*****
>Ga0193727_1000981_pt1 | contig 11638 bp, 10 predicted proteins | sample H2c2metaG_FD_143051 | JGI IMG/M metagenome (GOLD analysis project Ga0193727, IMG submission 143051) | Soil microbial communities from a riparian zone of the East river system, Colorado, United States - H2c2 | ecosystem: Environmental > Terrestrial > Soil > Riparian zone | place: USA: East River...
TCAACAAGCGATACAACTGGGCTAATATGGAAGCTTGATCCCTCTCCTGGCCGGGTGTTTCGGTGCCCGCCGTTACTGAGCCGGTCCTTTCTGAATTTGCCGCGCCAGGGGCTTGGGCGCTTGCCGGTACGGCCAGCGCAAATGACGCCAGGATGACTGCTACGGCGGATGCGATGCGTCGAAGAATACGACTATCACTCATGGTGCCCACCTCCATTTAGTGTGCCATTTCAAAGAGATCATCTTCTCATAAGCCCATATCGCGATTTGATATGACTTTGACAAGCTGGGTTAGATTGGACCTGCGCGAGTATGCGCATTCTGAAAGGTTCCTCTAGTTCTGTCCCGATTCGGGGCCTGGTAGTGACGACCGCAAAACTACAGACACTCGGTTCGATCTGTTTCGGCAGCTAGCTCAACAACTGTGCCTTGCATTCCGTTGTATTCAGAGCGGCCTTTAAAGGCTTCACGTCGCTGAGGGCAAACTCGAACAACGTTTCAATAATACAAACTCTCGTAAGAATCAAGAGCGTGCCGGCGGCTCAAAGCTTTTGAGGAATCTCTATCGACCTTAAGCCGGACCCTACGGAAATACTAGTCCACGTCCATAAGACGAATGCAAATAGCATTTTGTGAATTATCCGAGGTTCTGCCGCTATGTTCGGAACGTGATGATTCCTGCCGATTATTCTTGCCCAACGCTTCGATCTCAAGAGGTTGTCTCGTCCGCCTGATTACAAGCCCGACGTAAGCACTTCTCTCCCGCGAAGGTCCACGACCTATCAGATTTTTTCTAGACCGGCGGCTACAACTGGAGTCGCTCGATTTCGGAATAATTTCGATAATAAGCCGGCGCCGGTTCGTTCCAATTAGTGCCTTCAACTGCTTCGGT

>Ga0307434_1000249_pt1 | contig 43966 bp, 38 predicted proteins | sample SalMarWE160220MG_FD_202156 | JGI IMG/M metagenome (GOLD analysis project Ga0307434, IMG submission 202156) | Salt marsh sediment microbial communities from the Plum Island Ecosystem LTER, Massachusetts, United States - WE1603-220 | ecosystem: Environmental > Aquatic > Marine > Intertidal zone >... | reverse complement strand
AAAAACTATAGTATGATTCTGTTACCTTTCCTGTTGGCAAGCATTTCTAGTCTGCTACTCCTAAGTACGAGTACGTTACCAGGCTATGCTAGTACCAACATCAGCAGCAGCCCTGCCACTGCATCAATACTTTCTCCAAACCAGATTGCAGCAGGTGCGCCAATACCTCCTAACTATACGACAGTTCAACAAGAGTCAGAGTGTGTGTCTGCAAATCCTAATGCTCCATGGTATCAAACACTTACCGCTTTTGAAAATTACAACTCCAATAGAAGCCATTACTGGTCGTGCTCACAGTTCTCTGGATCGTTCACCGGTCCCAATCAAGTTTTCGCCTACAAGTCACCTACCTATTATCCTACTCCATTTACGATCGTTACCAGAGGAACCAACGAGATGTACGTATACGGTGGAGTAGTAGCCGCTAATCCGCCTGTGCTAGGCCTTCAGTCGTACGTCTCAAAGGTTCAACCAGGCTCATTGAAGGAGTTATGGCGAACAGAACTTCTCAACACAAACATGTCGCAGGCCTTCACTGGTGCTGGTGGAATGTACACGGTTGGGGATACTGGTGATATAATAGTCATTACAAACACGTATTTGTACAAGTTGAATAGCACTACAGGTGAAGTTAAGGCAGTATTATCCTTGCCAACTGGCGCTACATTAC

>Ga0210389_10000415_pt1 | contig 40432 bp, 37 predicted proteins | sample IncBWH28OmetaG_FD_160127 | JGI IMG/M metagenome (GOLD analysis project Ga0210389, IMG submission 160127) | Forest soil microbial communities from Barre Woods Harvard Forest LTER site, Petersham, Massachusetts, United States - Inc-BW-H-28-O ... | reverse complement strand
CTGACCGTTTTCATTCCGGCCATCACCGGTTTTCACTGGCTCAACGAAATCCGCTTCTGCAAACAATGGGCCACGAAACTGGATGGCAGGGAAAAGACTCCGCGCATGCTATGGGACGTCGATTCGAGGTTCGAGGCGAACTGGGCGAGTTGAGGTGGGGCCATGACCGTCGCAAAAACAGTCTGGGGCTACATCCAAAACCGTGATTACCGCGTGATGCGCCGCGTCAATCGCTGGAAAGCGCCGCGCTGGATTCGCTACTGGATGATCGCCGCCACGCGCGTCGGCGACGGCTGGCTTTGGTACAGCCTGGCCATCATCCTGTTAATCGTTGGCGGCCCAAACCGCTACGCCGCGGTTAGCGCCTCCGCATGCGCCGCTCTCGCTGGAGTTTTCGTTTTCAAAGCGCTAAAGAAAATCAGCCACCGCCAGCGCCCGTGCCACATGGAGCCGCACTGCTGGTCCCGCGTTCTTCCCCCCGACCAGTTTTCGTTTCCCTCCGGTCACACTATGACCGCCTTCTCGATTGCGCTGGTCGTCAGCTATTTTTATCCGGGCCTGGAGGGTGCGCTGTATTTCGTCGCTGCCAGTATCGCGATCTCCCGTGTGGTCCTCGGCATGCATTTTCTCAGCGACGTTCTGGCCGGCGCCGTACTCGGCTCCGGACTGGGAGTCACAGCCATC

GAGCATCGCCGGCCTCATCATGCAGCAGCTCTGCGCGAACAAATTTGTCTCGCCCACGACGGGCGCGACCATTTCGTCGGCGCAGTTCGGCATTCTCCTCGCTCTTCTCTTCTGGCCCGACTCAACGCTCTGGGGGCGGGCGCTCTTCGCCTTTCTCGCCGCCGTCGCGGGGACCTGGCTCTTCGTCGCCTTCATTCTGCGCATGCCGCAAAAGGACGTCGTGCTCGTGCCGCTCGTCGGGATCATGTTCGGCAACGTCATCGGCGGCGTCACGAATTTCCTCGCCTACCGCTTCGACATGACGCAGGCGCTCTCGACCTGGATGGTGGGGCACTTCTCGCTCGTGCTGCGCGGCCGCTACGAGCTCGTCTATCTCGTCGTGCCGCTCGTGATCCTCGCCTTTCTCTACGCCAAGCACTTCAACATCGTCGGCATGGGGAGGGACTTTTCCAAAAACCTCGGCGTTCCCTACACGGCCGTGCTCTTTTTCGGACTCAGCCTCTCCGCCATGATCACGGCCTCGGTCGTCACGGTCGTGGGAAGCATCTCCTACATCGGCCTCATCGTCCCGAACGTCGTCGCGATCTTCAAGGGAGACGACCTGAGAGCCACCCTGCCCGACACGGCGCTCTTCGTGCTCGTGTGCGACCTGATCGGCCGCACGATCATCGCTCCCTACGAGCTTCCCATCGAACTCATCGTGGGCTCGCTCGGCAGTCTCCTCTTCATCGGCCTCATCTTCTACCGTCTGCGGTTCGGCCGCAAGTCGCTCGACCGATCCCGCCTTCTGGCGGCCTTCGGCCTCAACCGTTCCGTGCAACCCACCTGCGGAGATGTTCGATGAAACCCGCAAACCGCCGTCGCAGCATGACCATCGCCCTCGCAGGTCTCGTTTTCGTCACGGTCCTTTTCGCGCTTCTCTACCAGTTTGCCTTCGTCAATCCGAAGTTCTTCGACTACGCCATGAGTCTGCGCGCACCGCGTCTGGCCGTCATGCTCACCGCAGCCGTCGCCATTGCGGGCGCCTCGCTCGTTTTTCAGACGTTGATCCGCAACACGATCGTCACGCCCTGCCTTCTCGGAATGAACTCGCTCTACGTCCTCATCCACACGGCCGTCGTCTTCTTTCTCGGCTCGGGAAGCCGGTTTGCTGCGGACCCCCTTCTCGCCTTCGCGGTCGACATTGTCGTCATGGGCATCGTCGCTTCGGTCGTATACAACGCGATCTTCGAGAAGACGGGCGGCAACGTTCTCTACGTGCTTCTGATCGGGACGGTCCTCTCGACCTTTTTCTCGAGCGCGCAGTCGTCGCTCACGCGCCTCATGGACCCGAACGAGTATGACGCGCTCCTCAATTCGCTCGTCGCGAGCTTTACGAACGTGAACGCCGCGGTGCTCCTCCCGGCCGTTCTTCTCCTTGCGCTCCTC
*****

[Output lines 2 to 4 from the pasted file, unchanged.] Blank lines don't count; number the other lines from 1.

TCAACAAGCGATACAACTGGGCTAATATGGAAGCTTGATCCCTCTCCTGGCCGGGTGTTTCGGTGCCCGCCGTTACTGAGCCGGTCCTTTCTGAATTTGCCGCGCCAGGGGCTTGGGCGCTTGCCGGTACGGCCAGCGCAAATGACGCCAGGATGACTGCTACGGCGGATGCGATGCGTCGAAGAATACGACTATCACTCATGGTGCCCACCTCCATTTAGTGTGCCATTTCAAAGAGATCATCTTCTCATAAGCCCATATCGCGATTTGATATGACTTTGACAAGCTGGGTTAGATTGGACCTGCGCGAGTATGCGCATTCTGAAAGGTTCCTCTAGTTCTGTCCCGATTCGGGGCCTGGTAGTGACGACCGCAAAACTACAGACACTCGGTTCGATCTGTTTCGGCAGCTAGCTCAACAACTGTGCCTTGCATTCCGTTGTATTCAGAGCGGCCTTTAAAGGCTTCACGTCGCTGAGGGCAAACTCGAACAACGTTTCAATAATACAAACTCTCGTAAGAATCAAGAGCGTGCCGGCGGCTCAAAGCTTTTGAGGAATCTCTATCGACCTTAAGCCGGACCCTACGGAAATACTAGTCCACGTCCATAAGACGAATGCAAATAGCATTTTGTGAATTATCCGAGGTTCTGCCGCTATGTTCGGAACGTGATGATTCCTGCCGATTATTCTTGCCCAACGCTTCGATCTCAAGAGGTTGTCTCGTCCGCCTGATTACAAGCCCGACGTAAGCACTTCTCTCCCGCGAAGGTCCACGACCTATCAGATTTTTTCTAGACCGGCGGCTACAACTGGAGTCGCTCGATTTCGGAATAATTTCGATAATAAGCCGGCGCCGGTTCGTTCCAATTAGTGCCTTCAACTGCTTCGGT

>Ga0307434_1000249_pt1 | contig 43966 bp, 38 predicted proteins | sample SalMarWE160220MG_FD_202156 | JGI IMG/M metagenome (GOLD analysis project Ga0307434, IMG submission 202156) | Salt marsh sediment microbial communities from the Plum Island Ecosystem LTER, Massachusetts, United States - WE1603-220 | ecosystem: Environmental > Aquatic > Marine > Intertidal zone >... | reverse complement strand
AAAAACTATAGTATGATTCTGTTACCTTTCCTGTTGGCAAGCATTTCTAGTCTGCTACTCCTAAGTACGAGTACGTTACCAGGCTATGCTAGTACCAACATCAGCAGCAGCCCTGCCACTGCATCAATACTTTCTCCAAACCAGATTGCAGCAGGTGCGCCAATACCTCCTAACTATACGACAGTTCAACAAGAGTCAGAGTGTGTGTCTGCAAATCCTAATGCTCCATGGTATCAAACACTTACCGCTTTTGAAAATTACAACTCCAATAGAAGCCATTACTGGTCGTGCTCACAGTTCTCTGGATCGTTCACCGGTCCCAATCAAGTTTTCGCCTACAAGTCACCTACCTATTATCCTACTCCATTTACGATCGTTACCAGAGGAACCAACGAGATGTACGTATACGGTGGAGTAGTAGCCGCTAATCCGCCTGTGCTAGGCCTTCAGTCGTACGTCTCAAAGGTTCAACCAGGCTCATTGAAGGAGTTATGGCGAACAGAACTTCTCAACACAAACATGTCGCAGGCCTTCACTGGTGCTGGTGGAATGTACACGGTTGGGGATACTGGTGATATAATAGTCATTACAAACACGTATTTGTACAAGTTGAATAGCACTACAGGTGAAGTTAAGGCAGTATTATCCTTGCCAACTGGCGCTACATTAC